Not being physically active. Not exercising can increase your risk of high blood pressure and increase your risk of being overweight. 
Diet high in salt (sodium) or low in potassium. Sodium and potassium are two key nutrients in the way your body regulates your blood pressure. If you have too much sodium or too little potassium in your diet, you're more likely to have high blood pressure. 
Tobacco use. Smoking cigarettes, chewing tobacco or being around others who smoke (secondhand smoke) can increase your blood pressure. 
Drinking too much alcohol. Alcohol use has been associated with increased blood pressure, particularly in men. 
Certain chronic conditions. Kidney disease, diabetes and sleep apnea, among others, can increase the risk of elevated blood pressure. 
Elevated blood pressure and high blood pressure are most common in adults, children can be at risk, too. For some children, kidney or heart problems can cause high blood pressure.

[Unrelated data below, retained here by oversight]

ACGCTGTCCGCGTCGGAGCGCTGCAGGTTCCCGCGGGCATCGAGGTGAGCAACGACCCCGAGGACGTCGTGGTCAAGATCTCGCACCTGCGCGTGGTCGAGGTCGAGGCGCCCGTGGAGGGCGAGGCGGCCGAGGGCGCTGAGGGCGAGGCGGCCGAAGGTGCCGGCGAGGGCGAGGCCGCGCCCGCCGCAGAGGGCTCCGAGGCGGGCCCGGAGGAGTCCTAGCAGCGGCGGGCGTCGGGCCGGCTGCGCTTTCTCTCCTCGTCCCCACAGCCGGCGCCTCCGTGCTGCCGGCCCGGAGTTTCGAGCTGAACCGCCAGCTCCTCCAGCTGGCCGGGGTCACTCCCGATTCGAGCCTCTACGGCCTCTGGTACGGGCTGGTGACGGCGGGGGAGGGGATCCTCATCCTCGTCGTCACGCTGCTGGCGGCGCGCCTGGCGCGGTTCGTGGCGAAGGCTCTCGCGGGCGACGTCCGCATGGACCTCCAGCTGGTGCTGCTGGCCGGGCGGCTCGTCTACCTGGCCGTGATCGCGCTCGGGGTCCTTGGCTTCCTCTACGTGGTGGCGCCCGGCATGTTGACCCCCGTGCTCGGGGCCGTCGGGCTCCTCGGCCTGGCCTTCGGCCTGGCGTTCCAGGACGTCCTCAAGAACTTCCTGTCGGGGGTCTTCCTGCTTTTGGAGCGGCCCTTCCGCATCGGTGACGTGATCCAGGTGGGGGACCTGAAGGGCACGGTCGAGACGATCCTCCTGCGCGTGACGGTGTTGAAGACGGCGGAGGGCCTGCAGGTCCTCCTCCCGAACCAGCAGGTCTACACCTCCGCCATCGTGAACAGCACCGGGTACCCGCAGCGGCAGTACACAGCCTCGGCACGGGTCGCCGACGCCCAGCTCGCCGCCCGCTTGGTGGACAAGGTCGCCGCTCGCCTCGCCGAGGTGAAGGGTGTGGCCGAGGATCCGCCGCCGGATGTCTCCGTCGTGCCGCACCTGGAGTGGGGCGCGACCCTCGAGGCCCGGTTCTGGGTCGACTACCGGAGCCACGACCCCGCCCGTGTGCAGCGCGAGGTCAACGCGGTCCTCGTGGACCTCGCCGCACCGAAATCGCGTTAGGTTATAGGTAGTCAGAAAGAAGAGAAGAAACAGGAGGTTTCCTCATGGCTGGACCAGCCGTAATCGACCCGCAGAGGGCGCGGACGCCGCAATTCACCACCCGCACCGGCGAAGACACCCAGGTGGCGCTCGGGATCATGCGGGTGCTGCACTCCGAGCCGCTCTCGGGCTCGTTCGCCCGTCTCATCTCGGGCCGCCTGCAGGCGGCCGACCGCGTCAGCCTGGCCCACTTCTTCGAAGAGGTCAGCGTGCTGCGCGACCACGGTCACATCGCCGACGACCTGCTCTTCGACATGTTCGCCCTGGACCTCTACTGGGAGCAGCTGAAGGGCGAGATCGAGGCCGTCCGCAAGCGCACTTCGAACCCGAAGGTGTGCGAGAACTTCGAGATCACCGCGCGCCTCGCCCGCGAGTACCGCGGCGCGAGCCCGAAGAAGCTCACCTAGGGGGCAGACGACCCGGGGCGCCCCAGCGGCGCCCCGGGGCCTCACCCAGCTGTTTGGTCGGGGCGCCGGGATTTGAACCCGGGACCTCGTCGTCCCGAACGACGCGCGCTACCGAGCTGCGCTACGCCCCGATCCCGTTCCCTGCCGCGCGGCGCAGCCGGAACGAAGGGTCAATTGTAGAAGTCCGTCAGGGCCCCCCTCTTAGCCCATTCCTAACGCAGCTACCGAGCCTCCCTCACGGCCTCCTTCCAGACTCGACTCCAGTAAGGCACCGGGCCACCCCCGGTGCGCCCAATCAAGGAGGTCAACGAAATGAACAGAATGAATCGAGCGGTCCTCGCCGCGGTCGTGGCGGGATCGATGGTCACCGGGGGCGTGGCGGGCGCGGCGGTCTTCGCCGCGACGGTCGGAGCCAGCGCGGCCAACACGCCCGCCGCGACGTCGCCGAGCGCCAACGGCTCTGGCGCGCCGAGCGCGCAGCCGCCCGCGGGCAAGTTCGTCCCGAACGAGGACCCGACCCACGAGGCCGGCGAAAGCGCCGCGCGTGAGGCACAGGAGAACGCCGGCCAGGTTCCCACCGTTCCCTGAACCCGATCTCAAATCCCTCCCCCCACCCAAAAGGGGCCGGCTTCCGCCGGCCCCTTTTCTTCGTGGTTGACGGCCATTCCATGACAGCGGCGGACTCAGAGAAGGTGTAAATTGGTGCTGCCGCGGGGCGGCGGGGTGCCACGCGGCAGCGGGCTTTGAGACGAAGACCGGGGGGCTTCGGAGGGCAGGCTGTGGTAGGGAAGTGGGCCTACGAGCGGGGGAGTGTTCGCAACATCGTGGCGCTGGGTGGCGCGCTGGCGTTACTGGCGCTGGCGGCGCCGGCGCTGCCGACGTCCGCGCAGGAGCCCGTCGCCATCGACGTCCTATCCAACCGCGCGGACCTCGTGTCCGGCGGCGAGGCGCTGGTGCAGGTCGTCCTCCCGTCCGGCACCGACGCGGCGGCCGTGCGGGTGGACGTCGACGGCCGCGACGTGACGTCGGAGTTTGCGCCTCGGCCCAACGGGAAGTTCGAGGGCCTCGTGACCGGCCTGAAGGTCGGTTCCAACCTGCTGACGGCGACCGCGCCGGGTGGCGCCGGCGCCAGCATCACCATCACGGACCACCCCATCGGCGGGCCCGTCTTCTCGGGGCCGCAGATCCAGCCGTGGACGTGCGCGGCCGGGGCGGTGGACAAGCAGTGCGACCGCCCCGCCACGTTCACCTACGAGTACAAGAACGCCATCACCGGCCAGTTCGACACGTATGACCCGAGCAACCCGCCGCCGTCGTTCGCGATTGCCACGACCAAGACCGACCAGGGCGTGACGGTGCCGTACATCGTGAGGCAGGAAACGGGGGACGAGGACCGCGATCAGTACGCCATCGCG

Complications 
Elevated blood pressure is likely to worsen and develop into hypertension. Hypertension can damage your organs and increase the risk of several conditions including 

  • Heart attack,  
  • Heart failure,  
  • Stroke,  
  • Aneurysms  
  • Kidney failure. 

Prevention 
The same healthy lifestyle changes recommended to treat elevated blood pressure also help prevent hypertension. You've heard it before — eat healthy foods, use less salt, exercise regularly, maintain a healthy weight, drink less alcohol, manage stress and quit smoking. But take the advice to heart. Start adopting healthier habits today. 

Diagnosis  
A blood pressure test diagnoses elevated blood pressure. 
Blood pressure reading has two numbers. Upper number measures the pressure in your arteries when your heart beats called systolic pressure. Lower number measures the pressure in your arteries between beats called diastolic pressure.